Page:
On this day, the husband-and-wife team and their farm crew harvest 3 Root Grex, an interbreeding cross of their heirloom beets, including Yellow Intermediate, Crosby Purple Egyptian and Lutz Saladleaf by vegetable breeder Alan Kapuler.

By hand, they pluck yellow SunLemon cherry tomatoes and orange Sungold cherry tomatoes.

“I am continually astonished at the highly qualified people who come to our farm to work,” Brandt says. “We’re lucky that so many people have a passion for farming. We’re mindful of that — we pay attention to their dreams but also their needs as workers and that they are key to the success of our farm.”

Groundswell has inspired a cadre of new comrades, whether they start their own farms, such as Green Wagon Farm in Ada and Full Hollow Farm in Belding, find themselves managing the student farm at the University of Washington in Seattle, study food policy at Johns Hopkins University, or find work on a permaculture farm in Australia.

Powered by imagination and a bustling work ethic, the couple and their 4-year-old son, Leland, hopscotch West Michigan vending at farmers markets in Grand Rapids, Holland, South Haven and now Grand Haven.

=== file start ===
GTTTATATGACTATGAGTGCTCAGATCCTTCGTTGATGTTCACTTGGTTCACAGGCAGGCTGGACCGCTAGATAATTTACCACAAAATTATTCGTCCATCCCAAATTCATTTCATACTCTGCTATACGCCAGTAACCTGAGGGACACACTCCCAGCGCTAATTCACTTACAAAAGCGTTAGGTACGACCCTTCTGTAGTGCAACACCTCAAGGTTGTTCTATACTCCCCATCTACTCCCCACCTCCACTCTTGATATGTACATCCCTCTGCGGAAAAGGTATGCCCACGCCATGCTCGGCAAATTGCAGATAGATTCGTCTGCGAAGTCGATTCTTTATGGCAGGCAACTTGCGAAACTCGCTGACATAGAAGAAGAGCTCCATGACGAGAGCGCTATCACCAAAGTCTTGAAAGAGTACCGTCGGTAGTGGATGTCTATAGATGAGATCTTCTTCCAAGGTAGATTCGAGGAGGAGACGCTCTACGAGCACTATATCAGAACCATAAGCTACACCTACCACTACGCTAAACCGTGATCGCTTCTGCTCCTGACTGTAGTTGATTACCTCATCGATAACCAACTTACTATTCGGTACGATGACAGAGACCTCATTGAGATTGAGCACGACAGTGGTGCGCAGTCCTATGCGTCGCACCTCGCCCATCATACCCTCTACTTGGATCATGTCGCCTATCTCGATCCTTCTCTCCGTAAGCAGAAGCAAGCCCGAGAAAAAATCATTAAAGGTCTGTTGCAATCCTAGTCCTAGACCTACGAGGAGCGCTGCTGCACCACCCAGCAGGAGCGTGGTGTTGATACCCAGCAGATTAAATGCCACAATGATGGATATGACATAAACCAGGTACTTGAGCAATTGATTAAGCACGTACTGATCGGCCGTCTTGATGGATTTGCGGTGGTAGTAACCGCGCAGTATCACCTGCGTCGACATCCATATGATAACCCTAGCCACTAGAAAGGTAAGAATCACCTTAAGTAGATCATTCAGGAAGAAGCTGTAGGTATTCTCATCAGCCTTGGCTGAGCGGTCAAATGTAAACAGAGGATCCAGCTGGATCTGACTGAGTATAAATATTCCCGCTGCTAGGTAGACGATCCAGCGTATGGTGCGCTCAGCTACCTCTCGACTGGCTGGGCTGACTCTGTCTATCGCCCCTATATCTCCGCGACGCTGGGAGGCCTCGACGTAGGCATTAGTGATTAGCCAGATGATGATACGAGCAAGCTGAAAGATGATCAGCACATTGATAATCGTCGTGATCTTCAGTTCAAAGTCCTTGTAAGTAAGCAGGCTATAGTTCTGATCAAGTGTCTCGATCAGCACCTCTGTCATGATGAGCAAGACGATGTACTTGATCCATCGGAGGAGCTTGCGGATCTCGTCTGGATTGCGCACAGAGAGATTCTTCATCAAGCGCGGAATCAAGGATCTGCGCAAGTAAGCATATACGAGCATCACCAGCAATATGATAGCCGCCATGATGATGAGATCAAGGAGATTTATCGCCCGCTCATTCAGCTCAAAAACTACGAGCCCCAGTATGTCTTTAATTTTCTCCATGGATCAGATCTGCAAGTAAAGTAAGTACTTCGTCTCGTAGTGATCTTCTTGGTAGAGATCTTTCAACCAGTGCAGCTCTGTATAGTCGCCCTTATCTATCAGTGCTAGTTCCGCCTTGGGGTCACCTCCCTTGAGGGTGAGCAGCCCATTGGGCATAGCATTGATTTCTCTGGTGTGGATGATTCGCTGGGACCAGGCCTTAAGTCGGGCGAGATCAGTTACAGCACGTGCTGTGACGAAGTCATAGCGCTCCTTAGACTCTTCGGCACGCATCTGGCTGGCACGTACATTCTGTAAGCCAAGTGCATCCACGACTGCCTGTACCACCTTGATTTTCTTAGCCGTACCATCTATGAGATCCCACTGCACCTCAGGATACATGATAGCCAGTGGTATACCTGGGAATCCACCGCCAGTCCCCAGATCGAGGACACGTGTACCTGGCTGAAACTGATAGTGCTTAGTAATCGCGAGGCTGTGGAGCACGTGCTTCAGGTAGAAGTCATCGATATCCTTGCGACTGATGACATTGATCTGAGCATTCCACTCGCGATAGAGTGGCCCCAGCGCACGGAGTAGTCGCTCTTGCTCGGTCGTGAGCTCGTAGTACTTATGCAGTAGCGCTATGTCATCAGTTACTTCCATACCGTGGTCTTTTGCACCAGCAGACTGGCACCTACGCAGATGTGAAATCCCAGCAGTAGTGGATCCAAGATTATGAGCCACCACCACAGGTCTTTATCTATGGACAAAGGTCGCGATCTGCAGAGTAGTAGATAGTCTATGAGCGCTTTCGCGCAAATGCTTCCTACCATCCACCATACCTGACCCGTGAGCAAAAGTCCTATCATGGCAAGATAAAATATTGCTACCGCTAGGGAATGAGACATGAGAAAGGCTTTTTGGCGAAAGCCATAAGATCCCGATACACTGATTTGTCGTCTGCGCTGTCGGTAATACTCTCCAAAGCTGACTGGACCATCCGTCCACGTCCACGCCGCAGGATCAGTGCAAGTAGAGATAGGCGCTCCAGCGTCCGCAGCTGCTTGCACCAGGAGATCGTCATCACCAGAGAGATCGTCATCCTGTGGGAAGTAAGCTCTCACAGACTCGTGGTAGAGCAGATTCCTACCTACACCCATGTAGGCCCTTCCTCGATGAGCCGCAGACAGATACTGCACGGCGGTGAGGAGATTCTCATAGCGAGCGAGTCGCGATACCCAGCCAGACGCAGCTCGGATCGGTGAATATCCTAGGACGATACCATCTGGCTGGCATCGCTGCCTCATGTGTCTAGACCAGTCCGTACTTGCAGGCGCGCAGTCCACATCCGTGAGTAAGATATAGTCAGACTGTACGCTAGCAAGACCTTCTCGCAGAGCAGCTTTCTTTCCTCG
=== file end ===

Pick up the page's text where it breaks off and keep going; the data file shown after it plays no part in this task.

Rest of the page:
Starting with its planting potluck and farm tour in June, they host monthly member events, including a garlic pull in July, a potato dig in August, a squash harvest in September and a pumpkin-carving potluck in October.

For four years and counting, they’ve offered a seven-week winter CSA from early November up to Christmas.

“Groundswell Farm continues largely due to Katie’s passion for variety and depth of knowledge about plants, our being frugal, and the many, many amazing and wonderful workers who have helped build what we have become today,” says Cary, who holds a Bachelor of Science in chemistry from Hope College and a master’s in community and environment from Antioch University.

He’d love to see consumers posting photos of dishes they create with Groundswell’s produce on the farm’s Facebook page.

“We’re too busy to do that now!” GR